As a side note, the women who pretended to be the most “independent” were usually the ones who fell for this trap the most. I really loved this quote from Michelle
    “This is where women need to really examine their behavior–are they being motherly to make the man see how indispensible she is?  How could he ever get along without her?  How could he ever leave her?  If I do this for him, then he’ll do that for me.  This will get him to love me.  It’s invading his boundary and more importantly, it’s controlling.”
    These woman are usually afraid to get hurt so they want to control the relationship by having the ability to withdraw all “helpful giving” when things go south.  However it backfires. They get emotionally involved and when they finally “put their foot down” and threaten to leave one of two things usually happen.  Either the man doesn’t care and the woman gets super upset that he “didn’t even notice all she’s done for him”, or he misses the freebies enough to offer a lame apology and pretend to change for a few weeks and she takes him back.  The women eventually resent the men for this and then usually go on to accuse all men of being selfish.  
    So please don’t waste your resources on men who don’t show how much they love you first.  I know plenty of men who are willing to show love and be unselfish givers (father, grandfather & friends)! 

  3. 63
    Saint Stephen

    This give and take action also goes both ways. If you are a man who’s giving and the woman doesn’t show any sign of reciprocation then you should dump her fast. She’s just into you for the freebies she receives.
    I’ve seen a lot of men getting burned for being chivalrous and then decides to be miserly as a form gauging a woman’s level of interest in them. 

  4. 64
    Goldie

    @ St Stephen, it is not about the material form of giving. It is more about, can I count on him being there for me if I’m hit by a truck tomorrow? can I count on him being there for our children if they’re born next year? that type of thing. If I’m busting my arse around the house, and he just sits there watching TV, and this happens every single day, then how can I rely on this guy to support me if things get tough?
     
    I like Laura’s comments on this one, esp #43. I think it’s important to see, not how much he gives to you, or how much you give to him, but how well the two of you are working on things together as a team. Otherwise, you can just end up with each side making sacrifices that the other side doesn’t want and has never asked for. Like those batteries. Sorry to use you as an example Blonde, and FTR I do not think you were being intentionally controlling — I think you meant well and were trying to help. It’s just, the batteries can send the wrong message, like you don’t trust him to remember to buy his own batteries when he needs them. Being in awe of his amazing housekeeping skills, and not questioning his ability to buy batteries as needed, is also a form of giving, BTW :)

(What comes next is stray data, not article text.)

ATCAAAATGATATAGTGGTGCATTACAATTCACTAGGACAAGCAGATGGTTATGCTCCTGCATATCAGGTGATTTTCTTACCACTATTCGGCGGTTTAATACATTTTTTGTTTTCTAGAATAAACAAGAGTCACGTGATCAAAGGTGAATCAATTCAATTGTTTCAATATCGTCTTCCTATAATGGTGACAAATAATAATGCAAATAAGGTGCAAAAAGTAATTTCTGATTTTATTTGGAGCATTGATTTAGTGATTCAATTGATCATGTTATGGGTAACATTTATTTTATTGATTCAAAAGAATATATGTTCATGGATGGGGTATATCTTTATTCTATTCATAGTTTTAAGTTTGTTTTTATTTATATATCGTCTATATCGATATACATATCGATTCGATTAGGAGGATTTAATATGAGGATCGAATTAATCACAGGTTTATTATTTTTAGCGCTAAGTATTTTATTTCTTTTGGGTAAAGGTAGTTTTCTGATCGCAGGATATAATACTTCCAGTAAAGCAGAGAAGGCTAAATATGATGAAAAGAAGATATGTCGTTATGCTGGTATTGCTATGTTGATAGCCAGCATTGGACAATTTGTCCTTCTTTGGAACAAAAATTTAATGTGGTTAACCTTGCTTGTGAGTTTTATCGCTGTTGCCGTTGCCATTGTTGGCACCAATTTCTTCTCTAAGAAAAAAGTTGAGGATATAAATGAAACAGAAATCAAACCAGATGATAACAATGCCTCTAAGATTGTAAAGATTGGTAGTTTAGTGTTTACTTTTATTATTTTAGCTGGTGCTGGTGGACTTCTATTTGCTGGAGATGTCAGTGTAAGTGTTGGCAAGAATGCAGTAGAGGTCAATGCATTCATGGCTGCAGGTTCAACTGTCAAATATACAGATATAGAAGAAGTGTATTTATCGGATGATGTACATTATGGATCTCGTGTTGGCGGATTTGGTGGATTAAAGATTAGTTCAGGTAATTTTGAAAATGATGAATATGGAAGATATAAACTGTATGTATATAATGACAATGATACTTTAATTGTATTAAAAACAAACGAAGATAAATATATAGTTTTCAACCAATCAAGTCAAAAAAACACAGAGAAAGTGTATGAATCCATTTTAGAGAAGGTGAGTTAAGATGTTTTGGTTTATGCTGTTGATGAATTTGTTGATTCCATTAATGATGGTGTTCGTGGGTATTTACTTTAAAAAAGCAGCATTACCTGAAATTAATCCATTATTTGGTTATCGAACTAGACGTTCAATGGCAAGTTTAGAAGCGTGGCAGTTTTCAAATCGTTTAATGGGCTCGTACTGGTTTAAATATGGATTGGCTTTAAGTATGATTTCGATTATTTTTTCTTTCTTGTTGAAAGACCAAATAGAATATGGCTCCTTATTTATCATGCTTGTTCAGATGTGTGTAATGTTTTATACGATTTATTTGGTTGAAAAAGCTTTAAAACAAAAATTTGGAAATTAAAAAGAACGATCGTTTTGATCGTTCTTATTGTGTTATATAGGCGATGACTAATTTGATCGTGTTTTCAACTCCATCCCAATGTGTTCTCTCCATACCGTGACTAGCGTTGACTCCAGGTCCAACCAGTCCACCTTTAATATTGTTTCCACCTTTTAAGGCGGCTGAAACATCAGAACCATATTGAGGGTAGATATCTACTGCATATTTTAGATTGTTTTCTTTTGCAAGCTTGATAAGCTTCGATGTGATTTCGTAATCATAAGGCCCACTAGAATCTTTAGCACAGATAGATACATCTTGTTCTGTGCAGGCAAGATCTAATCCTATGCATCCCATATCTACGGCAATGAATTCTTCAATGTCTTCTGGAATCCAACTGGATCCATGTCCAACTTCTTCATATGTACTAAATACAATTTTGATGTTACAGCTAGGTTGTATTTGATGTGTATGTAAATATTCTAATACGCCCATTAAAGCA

5. 65
    mellie charnalia

    I have a question to contemplate in response to the blog and all the responses. And it has to do with me being a giver.
    So, from Evan, I’ve really learned a lot about how important *consistency* is. At the same time, I’ve read a lot of experts (like John Gray, or various others who are legit, praised by other quality dating experts like the Claire Zammit, Katherine Woodward Thomas, Arielle Ford) who describe this dynamic where men will be consistent but then withdraw, or withdraw at the beginning and then be consistent. They talk about focusing on oneself and not asking the man where he went but letting him work out whatever and coming back to you. It is being overly giving to “wait” for a man who has disappeared in a sense but then comes back? Or does Evan mean that the man has to ALWAYS be consistent and present from the very beginning ? 

    I think it’s really hard sometimes to figure out if I’m making an excuse for men or being patient, giving, and non-needy. Is it a “time will tell” situation, or do I need to quickly kick someone to the curb if they fail to always be there from the very beginning? 

  6. 66
    Flurry

    I think what happens most often, at least to me, is that the man tries really hard and gives at the beginning, and then once he thinks you’re solid committed to your relationship, withdraws hard and stops doing everything he did before. This is confusing and hurtful, because essentially, you fall in love with the person you met at the beginning of the relationship and spend the next part of your relationship wondering if the guy you’re dating is the person you knew at the beginning of your relationship, or the schmuck you’re stuck with now. It’s kind of like being a frog in a pot of boiling water, sometimes it happens so gradually you don’t realize when you need to jump out!